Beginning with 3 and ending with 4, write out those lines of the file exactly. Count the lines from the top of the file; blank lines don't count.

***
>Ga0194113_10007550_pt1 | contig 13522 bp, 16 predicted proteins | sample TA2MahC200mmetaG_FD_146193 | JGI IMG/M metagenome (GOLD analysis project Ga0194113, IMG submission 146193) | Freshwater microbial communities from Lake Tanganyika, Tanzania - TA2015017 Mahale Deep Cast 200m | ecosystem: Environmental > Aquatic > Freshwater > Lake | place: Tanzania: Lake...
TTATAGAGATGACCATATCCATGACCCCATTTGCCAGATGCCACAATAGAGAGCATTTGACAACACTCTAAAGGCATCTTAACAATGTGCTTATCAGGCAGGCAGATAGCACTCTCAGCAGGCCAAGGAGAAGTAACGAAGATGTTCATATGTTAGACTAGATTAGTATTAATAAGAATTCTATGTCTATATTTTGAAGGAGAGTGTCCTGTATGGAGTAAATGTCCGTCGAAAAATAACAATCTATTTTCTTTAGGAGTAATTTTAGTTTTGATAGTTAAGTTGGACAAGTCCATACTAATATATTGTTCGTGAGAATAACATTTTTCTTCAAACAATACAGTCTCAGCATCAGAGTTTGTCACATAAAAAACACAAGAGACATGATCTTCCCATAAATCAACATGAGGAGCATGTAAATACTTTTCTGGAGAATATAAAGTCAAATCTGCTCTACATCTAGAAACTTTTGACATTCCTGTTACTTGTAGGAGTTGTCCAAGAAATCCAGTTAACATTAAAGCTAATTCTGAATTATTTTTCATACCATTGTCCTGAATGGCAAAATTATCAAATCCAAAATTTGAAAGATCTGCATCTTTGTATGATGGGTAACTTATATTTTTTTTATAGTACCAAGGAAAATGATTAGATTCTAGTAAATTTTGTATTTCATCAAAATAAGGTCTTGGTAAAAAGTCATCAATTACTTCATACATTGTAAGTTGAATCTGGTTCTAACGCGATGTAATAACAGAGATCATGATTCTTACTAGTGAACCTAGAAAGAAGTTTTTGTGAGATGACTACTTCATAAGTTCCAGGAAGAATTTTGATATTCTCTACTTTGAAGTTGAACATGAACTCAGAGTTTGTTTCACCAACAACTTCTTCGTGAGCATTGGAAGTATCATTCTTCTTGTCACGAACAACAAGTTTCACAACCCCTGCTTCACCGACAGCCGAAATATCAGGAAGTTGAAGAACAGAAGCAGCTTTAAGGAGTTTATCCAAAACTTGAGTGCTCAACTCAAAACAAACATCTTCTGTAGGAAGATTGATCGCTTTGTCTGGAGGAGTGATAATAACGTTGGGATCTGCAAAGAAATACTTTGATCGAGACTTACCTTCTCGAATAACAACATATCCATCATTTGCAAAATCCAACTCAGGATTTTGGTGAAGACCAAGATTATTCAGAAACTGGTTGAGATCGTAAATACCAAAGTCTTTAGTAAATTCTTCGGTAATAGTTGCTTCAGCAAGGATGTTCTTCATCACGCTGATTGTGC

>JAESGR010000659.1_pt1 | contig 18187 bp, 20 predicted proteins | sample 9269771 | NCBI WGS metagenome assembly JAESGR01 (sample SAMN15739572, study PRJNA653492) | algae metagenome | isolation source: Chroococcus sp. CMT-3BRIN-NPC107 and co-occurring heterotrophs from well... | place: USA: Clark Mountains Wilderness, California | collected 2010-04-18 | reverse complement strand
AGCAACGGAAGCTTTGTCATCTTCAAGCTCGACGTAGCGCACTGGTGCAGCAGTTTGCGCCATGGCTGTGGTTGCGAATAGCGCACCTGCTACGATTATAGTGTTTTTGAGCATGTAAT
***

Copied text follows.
>JAESGR010000659.1_pt1 | contig 18187 bp, 20 predicted proteins | sample 9269771 | NCBI WGS metagenome assembly JAESGR01 (sample SAMN15739572, study PRJNA653492) | algae metagenome | isolation source: Chroococcus sp. CMT-3BRIN-NPC107 and co-occurring heterotrophs from well... | place: USA: Clark Mountains Wilderness, California | collected 2010-04-18 | reverse complement strand
AGCAACGGAAGCTTTGTCATCTTCAAGCTCGACGTAGCGCACTGGTGCAGCAGTTTGCGCCATGGCTGTGGTTGCGAATAGCGCACCTGCTACGATTATAGTGTTTTTGAGCATGTAAT